The Illusive Peru

And I’ve managed. September came and went without me being able to put together a single post. The first month since I have set off from Halifax without posting a word. Actually I did not take the time to write, the time to take a break that would surpass the basic regeneration that the body needs and essential errands like taking care of my bicycle, shopping (mainly food), washing (to avoid any misunderstanding – hand-washing) of clothes and similar.
There are several reason why this was so but I think what was forcing me to push forward was the feeling that I’m not putting in enough of an effort, that I’m simply not doing the distance. I had several days when I made 15, maybe 20km. Far from the average 70km somewhere far away in Mexico. Not to mention the days in the US when a hundred was something ordinary (then it was my shrinking wallet that pushed me on). And this slow progress was subconsciously bothering me and it took me quite some time to basically accept the fact that this is my current speed. It is the only possible outcome when you are hauling 60+ kg of Lou, equipment, food and water from one mountain to the next. And this being southern Ecuador!
I left Loja, from where just over a month ago I managed for the last time to give you some updates on my progress, in a group – Safia, Andres and yours truly. We abandoned the Panamericana in direction – South, Peru. Just short of 200km which could translate into about 5 days. How naïve.
We started excellent, one hill, sheltering under the roof of a national park entrance during a short shower followed by a descend into a sunshine and warmth. And here the first complications started. Me being the first of the convoy I managed to miss a bypass around a small town of Malacatos. Not that it’s not possible the go through it but going through turned out to be more challenging than anyone imagined. The locals immediately informed us that this day was the last (and the most important) day of the fiesta. Fireworks, live music, people on streets, basically your all inclusive fiesta deal. Needless to say we were left to no other option but to search for a location where we can set up our tents, leave our stuff in a safe place and go out to see this Event. Just for a beer! Not really any more accustomed to drinking so a second one could already lay us down.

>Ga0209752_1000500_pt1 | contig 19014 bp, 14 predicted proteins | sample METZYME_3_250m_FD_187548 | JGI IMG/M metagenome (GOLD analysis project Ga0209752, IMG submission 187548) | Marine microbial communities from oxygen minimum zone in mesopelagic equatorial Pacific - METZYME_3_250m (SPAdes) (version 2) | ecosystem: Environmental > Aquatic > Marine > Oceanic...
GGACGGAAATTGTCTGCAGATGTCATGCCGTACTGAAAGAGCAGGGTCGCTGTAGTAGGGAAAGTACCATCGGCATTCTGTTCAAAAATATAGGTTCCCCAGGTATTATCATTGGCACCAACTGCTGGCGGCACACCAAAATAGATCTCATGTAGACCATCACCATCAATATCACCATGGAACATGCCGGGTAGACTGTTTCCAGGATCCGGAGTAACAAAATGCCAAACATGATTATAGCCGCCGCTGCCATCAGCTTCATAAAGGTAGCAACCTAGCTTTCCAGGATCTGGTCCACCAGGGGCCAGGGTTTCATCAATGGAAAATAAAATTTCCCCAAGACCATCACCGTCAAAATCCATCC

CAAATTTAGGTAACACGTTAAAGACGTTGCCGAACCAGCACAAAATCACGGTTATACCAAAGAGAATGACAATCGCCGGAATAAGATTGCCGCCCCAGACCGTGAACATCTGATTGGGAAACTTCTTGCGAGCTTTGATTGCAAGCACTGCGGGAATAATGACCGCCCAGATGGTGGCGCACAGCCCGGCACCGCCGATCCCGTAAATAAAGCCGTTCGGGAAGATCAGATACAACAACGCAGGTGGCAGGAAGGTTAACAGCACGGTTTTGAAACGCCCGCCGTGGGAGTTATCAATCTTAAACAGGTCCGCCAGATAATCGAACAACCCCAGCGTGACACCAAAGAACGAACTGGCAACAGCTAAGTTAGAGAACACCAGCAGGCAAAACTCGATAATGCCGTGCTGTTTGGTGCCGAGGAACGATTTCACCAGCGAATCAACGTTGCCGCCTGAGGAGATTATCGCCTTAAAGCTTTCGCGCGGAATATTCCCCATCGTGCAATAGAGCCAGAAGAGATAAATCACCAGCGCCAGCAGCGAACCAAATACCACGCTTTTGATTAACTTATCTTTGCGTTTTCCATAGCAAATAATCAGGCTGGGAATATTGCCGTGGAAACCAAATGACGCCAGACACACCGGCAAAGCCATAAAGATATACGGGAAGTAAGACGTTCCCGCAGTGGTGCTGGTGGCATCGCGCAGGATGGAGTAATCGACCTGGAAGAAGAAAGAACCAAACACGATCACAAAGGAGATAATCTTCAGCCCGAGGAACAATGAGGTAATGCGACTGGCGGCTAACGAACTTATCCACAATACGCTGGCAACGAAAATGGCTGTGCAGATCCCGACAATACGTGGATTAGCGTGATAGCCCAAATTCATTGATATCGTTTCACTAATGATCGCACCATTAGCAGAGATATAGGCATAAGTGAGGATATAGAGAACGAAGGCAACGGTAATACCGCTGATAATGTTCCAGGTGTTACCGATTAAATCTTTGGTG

Well, it was not just one beer, there were two. And they would not be so much of a problem if we would not have ventured in the direction of discovering local flavours which lead us to meet canelazo. This is hot water with cinnamon that is mixed in 50:50 ratio with homemade aguardiente made from sugar cane. And the fiesta just got started.
The aftermath was well visible the next day and with a great deal of effort we made it to Vilcabamba, a town just 10km away. There the friendly firefighters gave us a little bit of roof under which we could unroll our sleeping bags, sheltered from the water that the sky was generously distributing all around us.
The next two days we spent getting to the other side of the mountain chain and soaked to the bone from the rain that was pouring on us all the way down we entered the outskirts of Amazonia. Greenery intensifies as well as humidity. And an occasional shower can occur (thou I have to admit that there weren’t many). What attracted more of my attention was the change that occurred to the road surface. This combined with the heat and humidity made an impact on our speed of progress. We said goodbye to asphalt in Loja. There it has changed to concrete slabs (the kind that are cut every 5 metres so that riding on them gently shakes you so that you do not fall asleep. Wait, that’s when you are riding in a car, on a bicycle it just shakes all the time, no benefits from that). But then after a few days we had to bid farewell also to concrete. What was left was a road of densely compacted dirt with some rocks. Luckily for us there was not a lot of rain since I was able to imagine, on some wet spots, the sticky mud the surface easily be transformed into with just a bit of water. And just to top it off, so we really wouldn’t dare to think of making any fast progress, the Ecuadorean engineers made sure that the road does not stick to the bottom of the main valley. It rather goes parallel to it over the hilltops that separate the smaller valleys of the tributaries. This way we were able to keep alive the logic of antennas and bridges from my previous post. And to make it less monotonous they did not bother too much with the gradient of the road. Those who wish to pass here will make the effort and climb if needed. So there were occasions when we were left with no other option but to descend and push our bikes uphill.
Every morning I managed to realize that this is just not going to be the day I will see Peru.